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May 8 2013

My Daughter’s “Other Mother”

By at 3:11 pm

mom and toddler daughter in bedThis post is part of our month-long series featuring different ways that parents of various religions have talked to their kids about God.

In my house growing up, the intellect was God. We were cultural Jews  We ate bagels and lox, matzah and kugel, but we rarely went to temple and but parents didn’t fast or keep Passover. Judaism was the way we stayed connected to family, an excuse to gather, which I loved. At 11 years old when everyone started talking bat mitzvahs and my parents started talking Hebrew School, they couldn’t argue when I said, “I have no desire to do this thing, its all about big parties, materialism, and monetary gifts.” Read the rest of this entry →

May 7 2013

When it Comes to God, My Daughter Wants to Change the Subject

By at 10:06 am

church with christ statueThis post is part of our month-long series featuring different ways that parents of various religions have talked to their kids about God.

Our Lady of Loretto–the local Roman Catholic church–is within shouting distance of our home, and we walk by its sunlit, red-brick façade most mornings, admiring what my 6-year-old girl Percy calls the “sculpture” of Christ dead on the cross.

Most of Percy’s friends attend services at one of our small town’s four churches–in fact sometimes we see a few of them shuffling into the darkness of Loretto with all the zeal you’d expect of first graders about to endure a lengthy sermon–but thus far God has entered our father-daughter discourse less often than conversations on (e.g.) the debt ceiling, or certain elusive subatomic particles. Read the rest of this entry →

May 6 2013

My God Rants are Rubbing Off on My Kids

By at 9:58 am

angry woman with head in handsThis post, part of our month-long series about God, is by Pia Kutten, one of the winners of our writing contest.

The divorce proceedings are underway. I have lost my well-paying, highly respectable job. We have handed over our life savings to our lawyers and amassed even more in debt. I have been ignoring a subtle, yet persistent pain in my right side for months. Our baby refuses to sleep through the night. My father is gravely ill. Read the rest of this entry →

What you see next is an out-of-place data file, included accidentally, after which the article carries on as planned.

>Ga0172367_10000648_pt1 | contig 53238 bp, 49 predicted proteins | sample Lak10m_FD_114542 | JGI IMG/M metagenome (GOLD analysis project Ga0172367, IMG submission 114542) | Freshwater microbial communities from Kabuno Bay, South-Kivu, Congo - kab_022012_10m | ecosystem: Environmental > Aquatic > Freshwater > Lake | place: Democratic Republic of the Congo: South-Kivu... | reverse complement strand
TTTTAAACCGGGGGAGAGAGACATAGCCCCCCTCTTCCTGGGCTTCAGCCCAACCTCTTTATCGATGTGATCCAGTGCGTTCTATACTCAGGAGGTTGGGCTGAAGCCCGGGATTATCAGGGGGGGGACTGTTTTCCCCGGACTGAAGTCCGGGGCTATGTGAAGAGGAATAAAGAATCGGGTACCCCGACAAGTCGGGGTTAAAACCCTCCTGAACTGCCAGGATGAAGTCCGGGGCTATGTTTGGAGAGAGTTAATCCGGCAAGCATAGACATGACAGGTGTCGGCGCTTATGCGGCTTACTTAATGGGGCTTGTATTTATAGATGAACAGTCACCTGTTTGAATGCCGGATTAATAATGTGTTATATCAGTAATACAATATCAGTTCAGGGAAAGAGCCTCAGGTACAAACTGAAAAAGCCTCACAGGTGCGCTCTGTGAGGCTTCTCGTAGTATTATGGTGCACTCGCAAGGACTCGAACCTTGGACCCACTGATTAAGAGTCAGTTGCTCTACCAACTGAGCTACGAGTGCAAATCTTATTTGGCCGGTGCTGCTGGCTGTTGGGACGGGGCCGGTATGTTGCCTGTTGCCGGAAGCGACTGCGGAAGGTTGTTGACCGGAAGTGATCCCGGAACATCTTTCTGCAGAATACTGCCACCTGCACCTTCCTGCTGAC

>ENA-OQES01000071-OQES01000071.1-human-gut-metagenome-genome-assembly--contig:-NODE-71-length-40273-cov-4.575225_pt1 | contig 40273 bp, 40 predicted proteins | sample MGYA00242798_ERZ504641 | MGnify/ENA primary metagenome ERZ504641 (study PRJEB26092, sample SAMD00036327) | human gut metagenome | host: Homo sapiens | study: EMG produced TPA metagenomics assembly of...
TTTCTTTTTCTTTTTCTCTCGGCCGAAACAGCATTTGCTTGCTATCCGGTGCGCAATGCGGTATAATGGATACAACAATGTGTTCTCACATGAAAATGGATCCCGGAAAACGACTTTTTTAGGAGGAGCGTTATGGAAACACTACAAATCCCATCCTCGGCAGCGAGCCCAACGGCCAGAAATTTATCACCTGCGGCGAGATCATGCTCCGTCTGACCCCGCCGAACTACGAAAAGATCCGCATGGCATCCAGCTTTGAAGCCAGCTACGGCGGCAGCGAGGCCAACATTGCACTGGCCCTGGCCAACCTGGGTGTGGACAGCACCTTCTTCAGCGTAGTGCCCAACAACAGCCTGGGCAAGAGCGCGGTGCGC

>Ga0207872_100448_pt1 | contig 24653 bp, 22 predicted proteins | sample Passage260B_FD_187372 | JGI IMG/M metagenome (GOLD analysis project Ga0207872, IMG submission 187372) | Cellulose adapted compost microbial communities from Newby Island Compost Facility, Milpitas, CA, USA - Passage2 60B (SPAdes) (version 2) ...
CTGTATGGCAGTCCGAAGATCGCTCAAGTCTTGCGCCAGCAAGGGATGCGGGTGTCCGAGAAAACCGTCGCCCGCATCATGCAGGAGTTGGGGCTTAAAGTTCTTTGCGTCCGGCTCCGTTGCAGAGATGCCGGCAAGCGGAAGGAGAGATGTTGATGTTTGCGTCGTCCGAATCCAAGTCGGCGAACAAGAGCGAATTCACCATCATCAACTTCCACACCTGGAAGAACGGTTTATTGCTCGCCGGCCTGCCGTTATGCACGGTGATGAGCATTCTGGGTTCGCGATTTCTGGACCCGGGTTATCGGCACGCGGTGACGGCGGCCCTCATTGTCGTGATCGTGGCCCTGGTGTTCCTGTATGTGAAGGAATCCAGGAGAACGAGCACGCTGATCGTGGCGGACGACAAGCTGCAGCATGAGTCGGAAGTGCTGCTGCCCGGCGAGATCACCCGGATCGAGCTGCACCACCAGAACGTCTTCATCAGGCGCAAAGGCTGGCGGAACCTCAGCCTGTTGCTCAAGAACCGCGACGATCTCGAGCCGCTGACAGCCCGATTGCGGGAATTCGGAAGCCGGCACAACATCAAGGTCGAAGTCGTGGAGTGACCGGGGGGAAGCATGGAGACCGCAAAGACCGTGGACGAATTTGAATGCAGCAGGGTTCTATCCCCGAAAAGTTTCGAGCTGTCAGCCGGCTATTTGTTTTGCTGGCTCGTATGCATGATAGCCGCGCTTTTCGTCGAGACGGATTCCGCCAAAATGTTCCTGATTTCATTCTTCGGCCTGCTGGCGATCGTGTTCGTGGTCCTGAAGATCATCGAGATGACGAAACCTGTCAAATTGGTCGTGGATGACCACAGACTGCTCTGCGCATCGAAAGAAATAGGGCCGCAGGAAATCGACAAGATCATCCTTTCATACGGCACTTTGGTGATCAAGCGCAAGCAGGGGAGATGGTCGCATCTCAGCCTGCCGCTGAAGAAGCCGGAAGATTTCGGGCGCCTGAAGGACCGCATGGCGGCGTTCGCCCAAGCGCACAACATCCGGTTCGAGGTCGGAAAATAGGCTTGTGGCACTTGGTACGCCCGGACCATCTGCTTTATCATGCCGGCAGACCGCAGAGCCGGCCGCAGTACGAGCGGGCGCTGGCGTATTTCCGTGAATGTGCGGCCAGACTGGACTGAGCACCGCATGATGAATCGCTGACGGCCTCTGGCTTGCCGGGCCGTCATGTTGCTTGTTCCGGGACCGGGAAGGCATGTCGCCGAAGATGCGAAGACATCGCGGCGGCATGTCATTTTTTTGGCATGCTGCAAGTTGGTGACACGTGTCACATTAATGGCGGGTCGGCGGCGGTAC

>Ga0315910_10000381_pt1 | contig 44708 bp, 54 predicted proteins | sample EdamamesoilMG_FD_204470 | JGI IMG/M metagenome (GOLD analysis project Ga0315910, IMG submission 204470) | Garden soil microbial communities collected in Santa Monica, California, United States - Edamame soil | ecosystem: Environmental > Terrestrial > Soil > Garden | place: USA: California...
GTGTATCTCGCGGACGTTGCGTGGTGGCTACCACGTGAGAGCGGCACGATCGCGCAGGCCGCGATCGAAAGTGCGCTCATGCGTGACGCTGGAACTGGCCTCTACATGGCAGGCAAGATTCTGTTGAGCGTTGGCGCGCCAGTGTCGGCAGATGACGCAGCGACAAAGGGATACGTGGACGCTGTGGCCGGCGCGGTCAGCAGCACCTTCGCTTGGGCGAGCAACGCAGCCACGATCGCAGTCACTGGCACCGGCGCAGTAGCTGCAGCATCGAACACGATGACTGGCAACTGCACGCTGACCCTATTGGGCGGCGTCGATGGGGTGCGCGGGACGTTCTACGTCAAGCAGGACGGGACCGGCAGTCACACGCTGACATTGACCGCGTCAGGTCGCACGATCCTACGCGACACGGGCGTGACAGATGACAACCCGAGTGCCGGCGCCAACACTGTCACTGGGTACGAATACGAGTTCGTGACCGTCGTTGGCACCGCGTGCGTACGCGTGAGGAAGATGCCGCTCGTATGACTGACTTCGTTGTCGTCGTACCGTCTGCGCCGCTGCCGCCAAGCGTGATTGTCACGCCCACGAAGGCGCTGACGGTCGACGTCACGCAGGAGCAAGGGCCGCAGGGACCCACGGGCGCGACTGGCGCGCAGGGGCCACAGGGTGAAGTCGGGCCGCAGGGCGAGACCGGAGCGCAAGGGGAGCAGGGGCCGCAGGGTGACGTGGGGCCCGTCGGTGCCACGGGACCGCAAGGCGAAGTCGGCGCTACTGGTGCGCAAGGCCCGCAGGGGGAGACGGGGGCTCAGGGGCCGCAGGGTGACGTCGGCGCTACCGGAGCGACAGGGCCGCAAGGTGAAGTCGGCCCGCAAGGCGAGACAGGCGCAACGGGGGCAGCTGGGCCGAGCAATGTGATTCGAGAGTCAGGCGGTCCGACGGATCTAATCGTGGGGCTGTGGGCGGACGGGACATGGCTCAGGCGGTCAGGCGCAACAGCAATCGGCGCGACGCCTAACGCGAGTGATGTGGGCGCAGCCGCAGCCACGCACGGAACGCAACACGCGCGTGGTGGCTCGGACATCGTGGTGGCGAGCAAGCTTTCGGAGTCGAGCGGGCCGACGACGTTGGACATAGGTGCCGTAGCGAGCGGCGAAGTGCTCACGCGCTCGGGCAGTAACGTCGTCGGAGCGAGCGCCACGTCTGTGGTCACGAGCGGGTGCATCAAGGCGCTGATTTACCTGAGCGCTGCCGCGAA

May 1 2013

My Sons, The (Maybe) Nonbelievers

By at 10:32 am

two silhouettes arguing

First up in our month-long series all about God is author Ben Greenman.

Before I talked to my kids about God, I talked to God about my kids.

That was tricky as I did not believe in him. It was 2000, and my wife was pregnant, and one day after dinner we were watching TV, probably something terrible, and I was overcome by a sense of what at the time seemed like dread but which I think, in retrospect, was awe. Both of those are biblical notions anyway and I cannot guarantee that they are not the same thing seen from different angles. I excused myself. “I’m feeling a little tired,” I said. She was happy to keep watching TV by herself–a little too happy. Read the rest of this entry →

Apr 24 2013

Writing Contest: Are You There, God? It’s Me, Kveller

By at 11:58 am

oh god george burnsOver here at Kveller we spend a lot of time talking about breastfeeding and how to make the perfect noodle kugel. Though it dawned on us that we haven’t carved out that much space to talk about a pretty important topic: God.

So, in May we’ll be rolling out a series of pieces all focused on that all important “God talk.” That is, that conversation you’re forced to have when your child asks, “Mama, what’s God?” or when you decided it was time to let your child know what you believe.

What we learned is that you, our readers and writers, all have different beliefs and ways of dealing with the talk. In preparation for the series, we’d like to open up a contest. We’re looking for short essays (300-500) words about your experience with the God talk. Even more, we’re looking for perspectives from parents of all religious (or non-religious) backgrounds, not just Jewish. We’ll choose a winner and publish the essay along with the rest of the series in May.